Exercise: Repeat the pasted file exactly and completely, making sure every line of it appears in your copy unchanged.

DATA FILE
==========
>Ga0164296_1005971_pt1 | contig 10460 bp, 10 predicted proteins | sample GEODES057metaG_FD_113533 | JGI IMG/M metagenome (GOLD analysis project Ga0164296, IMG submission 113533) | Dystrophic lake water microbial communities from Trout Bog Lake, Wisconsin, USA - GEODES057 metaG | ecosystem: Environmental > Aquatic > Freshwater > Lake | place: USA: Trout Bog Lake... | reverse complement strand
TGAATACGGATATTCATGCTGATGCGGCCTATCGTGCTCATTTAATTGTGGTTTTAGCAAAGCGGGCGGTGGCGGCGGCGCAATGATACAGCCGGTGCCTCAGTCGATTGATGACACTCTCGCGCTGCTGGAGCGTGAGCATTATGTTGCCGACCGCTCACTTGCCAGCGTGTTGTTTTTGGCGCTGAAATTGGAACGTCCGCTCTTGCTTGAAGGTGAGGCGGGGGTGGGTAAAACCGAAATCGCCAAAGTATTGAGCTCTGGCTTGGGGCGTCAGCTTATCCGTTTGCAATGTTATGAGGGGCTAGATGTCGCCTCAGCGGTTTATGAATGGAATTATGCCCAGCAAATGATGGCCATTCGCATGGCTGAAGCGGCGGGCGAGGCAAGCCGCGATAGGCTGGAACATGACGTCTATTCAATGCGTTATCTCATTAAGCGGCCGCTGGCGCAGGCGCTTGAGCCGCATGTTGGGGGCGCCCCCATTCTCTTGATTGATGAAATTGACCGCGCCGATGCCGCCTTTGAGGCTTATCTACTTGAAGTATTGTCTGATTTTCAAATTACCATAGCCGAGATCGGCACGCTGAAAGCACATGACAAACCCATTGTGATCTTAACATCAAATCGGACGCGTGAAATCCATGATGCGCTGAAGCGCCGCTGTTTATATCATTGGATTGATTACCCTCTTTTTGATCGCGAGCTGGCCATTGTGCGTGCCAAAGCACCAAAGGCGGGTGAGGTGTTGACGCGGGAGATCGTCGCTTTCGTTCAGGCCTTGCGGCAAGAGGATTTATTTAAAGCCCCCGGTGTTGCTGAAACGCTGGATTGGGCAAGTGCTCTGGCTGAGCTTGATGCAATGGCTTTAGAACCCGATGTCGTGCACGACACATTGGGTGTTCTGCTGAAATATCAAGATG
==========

>Ga0164296_1005971_pt1 | contig 10460 bp, 10 predicted proteins | sample GEODES057metaG_FD_113533 | JGI IMG/M metagenome (GOLD analysis project Ga0164296, IMG submission 113533) | Dystrophic lake water microbial communities from Trout Bog Lake, Wisconsin, USA - GEODES057 metaG | ecosystem: Environmental > Aquatic > Freshwater > Lake | place: USA: Trout Bog Lake... | reverse complement strand
TGAATACGGATATTCATGCTGATGCGGCCTATCGTGCTCATTTAATTGTGGTTTTAGCAAAGCGGGCGGTGGCGGCGGCGCAATGATACAGCCGGTGCCTCAGTCGATTGATGACACTCTCGCGCTGCTGGAGCGTGAGCATTATGTTGCCGACCGCTCACTTGCCAGCGTGTTGTTTTTGGCGCTGAAATTGGAACGTCCGCTCTTGCTTGAAGGTGAGGCGGGGGTGGGTAAAACCGAAATCGCCAAAGTATTGAGCTCTGGCTTGGGGCGTCAGCTTATCCGTTTGCAATGTTATGAGGGGCTAGATGTCGCCTCAGCGGTTTATGAATGGAATTATGCCCAGCAAATGATGGCCATTCGCATGGCTGAAGCGGCGGGCGAGGCAAGCCGCGATAGGCTGGAACATGACGTCTATTCAATGCGTTATCTCATTAAGCGGCCGCTGGCGCAGGCGCTTGAGCCGCATGTTGGGGGCGCCCCCATTCTCTTGATTGATGAAATTGACCGCGCCGATGCCGCCTTTGAGGCTTATCTACTTGAAGTATTGTCTGATTTTCAAATTACCATAGCCGAGATCGGCACGCTGAAAGCACATGACAAACCCATTGTGATCTTAACATCAAATCGGACGCGTGAAATCCATGATGCGCTGAAGCGCCGCTGTTTATATCATTGGATTGATTACCCTCTTTTTGATCGCGAGCTGGCCATTGTGCGTGCCAAAGCACCAAAGGCGGGTGAGGTGTTGACGCGGGAGATCGTCGCTTTCGTTCAGGCCTTGCGGCAAGAGGATTTATTTAAAGCCCCCGGTGTTGCTGAAACGCTGGATTGGGCAAGTGCTCTGGCTGAGCTTGATGCAATGGCTTTAGAACCCGATGTCGTGCACGACACATTGGGTGTTCTGCTGAAATATCAAGATG